Just when it looked like the trend was to make judicial elections just like all other elections, the U.S. Supreme Court threw a curve ball in Williams-Yulee v. The Florida Bar, decided April 29.

Lanell Williams-Yulee declared herself a candidate for a seat on the county court in Hillsborough County Florida (which includes Tampa). After she filed for that office, she sent out a letter announcing her candidacy and soliciting funds for her campaign. She signed the letter personally, and posted the same letter on her campaign website. She lost the primary. The Florida Bar filed a complaint against her, charging her with violating Canon 7(C)(1) of its Code of Judicial Conduct, which banned personal solicitation of campaign funds. This Florida rule was almost exactly like Ohio’s old one. Yulee brought a First Amendment challenge to the rule, but lost, and was sanctioned with a fine and a public reprimand. Ultimately, the Florida Supreme Court upheld the disciplinary action against Yulee, finding that the ban in Canon 7(C)(1) was narrowly tailored to meet the compelling state interest of “preserving the integrity of [its] judiciary and maintaining the public’s confidence in an impartial judiciary.”

Yulee brought her First Amendment challenge to the Florida rule to the U.S. Supreme Court, which accepted the case. In a 5-4 decision authored by Chief Justice Roberts, joined by the Court’s liberal members, the high court upheld Florida’s ban on the personal solicitation of campaign funds in judicial races. Justice Ginsburg wrote separately, joined by Justice Breyer. She also did not join the majority on one point on which there was only a plurality—she did not agree with the others in the majority that strict scrutiny applies here.

Justice Scalia wrote the lead dissent, joined by Justice Thomas. Justices Alioto and Kennedy also wrote dissents.

This decision is a marvelous irony to me, because Chief Justice Robert’s majority opinion pretty much debunks everything Justice Scalia wrote in Republican Party of Minnesota v. White, while Justice Scalia’s dissent sounds like a sour grapes version of everything he already said in that case.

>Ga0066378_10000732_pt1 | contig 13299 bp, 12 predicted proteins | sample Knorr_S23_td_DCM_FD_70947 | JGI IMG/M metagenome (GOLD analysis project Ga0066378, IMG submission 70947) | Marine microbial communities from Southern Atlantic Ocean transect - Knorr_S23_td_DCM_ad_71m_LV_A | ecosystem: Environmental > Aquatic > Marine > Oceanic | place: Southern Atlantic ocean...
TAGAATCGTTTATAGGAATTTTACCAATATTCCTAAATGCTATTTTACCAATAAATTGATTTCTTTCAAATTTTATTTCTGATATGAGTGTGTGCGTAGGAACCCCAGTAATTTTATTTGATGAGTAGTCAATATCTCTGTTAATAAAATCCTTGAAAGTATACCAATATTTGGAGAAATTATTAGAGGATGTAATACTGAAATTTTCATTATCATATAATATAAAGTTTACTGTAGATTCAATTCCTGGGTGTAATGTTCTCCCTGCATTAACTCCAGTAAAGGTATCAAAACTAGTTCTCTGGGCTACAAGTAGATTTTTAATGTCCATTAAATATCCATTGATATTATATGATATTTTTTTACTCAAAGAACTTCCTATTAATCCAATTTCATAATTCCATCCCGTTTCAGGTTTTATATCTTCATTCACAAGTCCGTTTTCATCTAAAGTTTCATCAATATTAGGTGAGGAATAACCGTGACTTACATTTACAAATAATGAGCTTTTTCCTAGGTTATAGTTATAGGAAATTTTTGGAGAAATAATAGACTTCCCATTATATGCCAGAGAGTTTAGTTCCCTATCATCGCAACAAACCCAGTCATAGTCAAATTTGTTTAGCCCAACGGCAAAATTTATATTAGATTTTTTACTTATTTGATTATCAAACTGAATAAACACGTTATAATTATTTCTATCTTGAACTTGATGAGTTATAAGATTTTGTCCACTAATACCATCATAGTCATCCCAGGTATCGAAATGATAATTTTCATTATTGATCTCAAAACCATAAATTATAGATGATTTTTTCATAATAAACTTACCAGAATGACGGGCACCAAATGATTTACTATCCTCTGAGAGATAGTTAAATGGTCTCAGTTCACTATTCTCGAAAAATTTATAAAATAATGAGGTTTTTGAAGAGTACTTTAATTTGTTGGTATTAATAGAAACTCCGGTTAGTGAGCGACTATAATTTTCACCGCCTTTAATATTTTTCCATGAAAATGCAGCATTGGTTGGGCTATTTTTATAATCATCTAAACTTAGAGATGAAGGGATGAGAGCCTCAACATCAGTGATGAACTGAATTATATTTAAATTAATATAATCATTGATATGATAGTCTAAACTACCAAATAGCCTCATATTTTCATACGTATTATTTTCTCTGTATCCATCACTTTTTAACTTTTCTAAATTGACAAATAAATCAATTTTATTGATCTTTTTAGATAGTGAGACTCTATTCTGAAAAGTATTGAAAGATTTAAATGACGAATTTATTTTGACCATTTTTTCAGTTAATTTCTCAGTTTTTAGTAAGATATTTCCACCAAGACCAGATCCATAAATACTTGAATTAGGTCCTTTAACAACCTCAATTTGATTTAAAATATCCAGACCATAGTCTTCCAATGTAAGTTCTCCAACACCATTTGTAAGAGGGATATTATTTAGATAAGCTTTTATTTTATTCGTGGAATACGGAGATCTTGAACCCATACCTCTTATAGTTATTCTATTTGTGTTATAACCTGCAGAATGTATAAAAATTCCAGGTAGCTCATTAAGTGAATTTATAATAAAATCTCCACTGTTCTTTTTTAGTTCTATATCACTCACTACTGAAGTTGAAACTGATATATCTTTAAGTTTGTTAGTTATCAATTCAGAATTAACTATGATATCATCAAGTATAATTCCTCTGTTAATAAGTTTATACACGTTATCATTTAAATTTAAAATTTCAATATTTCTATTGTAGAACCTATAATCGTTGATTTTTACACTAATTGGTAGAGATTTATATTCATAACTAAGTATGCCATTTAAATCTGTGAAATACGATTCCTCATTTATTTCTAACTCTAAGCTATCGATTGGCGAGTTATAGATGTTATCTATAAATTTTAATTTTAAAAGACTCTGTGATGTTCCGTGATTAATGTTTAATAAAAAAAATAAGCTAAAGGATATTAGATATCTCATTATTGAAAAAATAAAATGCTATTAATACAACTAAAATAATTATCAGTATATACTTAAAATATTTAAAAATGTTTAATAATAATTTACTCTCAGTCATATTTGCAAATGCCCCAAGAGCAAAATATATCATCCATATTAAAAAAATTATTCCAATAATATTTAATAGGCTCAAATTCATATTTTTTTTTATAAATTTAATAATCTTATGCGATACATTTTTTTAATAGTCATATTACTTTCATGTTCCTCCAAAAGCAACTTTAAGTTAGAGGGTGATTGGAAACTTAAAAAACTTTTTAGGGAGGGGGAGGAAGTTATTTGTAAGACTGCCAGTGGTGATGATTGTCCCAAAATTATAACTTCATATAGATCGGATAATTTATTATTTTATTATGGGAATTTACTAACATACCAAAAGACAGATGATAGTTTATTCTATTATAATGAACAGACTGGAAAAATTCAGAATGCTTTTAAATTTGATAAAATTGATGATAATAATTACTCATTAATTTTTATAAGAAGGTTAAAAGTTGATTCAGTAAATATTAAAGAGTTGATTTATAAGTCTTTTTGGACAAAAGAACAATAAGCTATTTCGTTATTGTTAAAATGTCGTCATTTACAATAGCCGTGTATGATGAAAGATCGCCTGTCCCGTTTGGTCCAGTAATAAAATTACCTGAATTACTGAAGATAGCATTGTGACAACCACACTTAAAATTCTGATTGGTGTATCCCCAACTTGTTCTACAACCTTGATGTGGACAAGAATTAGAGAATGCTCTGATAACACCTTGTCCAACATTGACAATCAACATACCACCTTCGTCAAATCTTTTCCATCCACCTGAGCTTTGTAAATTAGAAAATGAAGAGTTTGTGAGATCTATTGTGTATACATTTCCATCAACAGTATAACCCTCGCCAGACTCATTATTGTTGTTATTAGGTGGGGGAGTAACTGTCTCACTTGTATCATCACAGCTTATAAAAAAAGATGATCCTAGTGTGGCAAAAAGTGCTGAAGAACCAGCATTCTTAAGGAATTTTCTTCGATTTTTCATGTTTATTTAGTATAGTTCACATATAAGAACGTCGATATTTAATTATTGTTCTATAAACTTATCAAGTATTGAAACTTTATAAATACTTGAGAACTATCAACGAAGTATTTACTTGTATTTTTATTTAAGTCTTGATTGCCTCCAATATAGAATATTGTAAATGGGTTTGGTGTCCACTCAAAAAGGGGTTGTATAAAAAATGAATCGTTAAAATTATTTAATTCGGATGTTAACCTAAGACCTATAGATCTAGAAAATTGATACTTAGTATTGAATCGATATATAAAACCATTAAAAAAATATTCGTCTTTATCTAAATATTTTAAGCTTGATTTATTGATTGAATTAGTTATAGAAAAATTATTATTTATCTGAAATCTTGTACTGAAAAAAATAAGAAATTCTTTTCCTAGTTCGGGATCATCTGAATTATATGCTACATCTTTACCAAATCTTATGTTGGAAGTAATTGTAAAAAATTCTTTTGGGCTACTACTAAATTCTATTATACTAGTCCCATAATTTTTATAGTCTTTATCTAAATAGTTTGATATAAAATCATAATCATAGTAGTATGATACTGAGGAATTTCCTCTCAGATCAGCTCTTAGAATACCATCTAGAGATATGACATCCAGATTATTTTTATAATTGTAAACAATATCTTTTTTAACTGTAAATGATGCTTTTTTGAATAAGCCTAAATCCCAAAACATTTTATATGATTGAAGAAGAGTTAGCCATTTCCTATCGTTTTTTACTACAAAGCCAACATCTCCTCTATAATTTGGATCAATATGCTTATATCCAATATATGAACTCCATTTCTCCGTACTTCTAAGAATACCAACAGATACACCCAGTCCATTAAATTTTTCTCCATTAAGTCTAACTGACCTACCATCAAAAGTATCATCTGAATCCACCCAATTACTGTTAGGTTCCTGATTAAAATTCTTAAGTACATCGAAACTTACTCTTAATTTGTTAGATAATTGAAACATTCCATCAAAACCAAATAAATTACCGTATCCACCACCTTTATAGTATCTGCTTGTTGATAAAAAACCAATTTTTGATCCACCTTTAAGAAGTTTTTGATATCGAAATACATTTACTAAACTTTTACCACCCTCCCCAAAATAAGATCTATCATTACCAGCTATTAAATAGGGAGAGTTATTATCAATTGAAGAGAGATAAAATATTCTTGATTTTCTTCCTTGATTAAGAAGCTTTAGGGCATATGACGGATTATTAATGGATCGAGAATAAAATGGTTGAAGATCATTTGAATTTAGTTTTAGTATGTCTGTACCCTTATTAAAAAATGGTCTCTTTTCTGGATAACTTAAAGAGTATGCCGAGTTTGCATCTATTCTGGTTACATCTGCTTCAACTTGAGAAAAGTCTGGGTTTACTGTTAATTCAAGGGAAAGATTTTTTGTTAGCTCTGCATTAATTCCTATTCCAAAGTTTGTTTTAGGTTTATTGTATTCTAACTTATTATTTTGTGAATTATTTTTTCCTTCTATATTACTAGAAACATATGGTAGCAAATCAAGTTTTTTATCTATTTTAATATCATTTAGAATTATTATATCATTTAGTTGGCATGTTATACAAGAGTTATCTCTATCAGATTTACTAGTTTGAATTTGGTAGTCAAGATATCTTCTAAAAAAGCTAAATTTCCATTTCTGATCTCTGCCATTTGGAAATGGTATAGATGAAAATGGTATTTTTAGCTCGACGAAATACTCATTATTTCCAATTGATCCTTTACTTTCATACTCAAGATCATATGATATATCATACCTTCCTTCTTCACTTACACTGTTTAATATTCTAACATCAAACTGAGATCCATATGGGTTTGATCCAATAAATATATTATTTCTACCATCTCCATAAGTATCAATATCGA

Justice Ginsburg must feel greatly vindicated by the decision in Williams-Yulee, even though only Justice Breyer joined her in her separate concurrence. She wrote this in Republican Party: “Judges are not politicians, and the First Amendment does not require that they be treated as politicians simply because they are chosen by popular vote.” Chief Justice Roberts wrote this in Williams-Yulee: “Judges are not politicians, even when they come to the bench by way of the ballot. And a State’s decision to elect its judiciary does not compel it to treat judicial candidates like campaigners for political office. “ And he went on, from there:

“ Here, Canon 7C(1) advances the State’s compelling interest in preserving public confidence in the integrity of the judiciary, and it does so through means narrowly tailored to avoid unnecessarily abridging speech. This is therefore one of the rare cases in which a speech restriction withstands strict scrutiny…The importance of public confi­dence in the integrity of judges stems from the place of the judiciary in the government. Unlike the executive or the legislature, the judiciary “has no influence over either the sword or the purse; . . . neither force nor will but merely judgment.” The Federalist No. 78, p. 465 (C. Rossiter ed.1961) (A. Hamilton). The judici­ary’s authority therefore depends in large measure on the public’s willingness to respect and follow its decisions. It follows that public perception of judicial integrity is ‘a state interest of the highest order.’”

Interestingly, pretty much everything in the majority decision in Williams-Yulee is reflected in this comment to the current version of the Ohio Code of Judicial Conduct:

“A judicial candidate is prohibited from personally soliciting campaign contributions and personally receiving campaign contributions. These limitations protect four vital interests: (1) avoiding the appearance of coercion or quid pro quo, especially when a judicial candidate engages in a one-on-one solicitation of a lawyer or party who appears before the court; (2) preserving both the appearance and reality of an impartial, independent, and noncorrupt judiciary; (3) ensuring the public’s right to due process and fairness; and (4) furthering the public trust and confidence in the impartiality of the judicial decision-maker.”

It will be interesting to see if Ohio returns to its earlier, more restrictive anti-solicitation rule in judicial campaigns.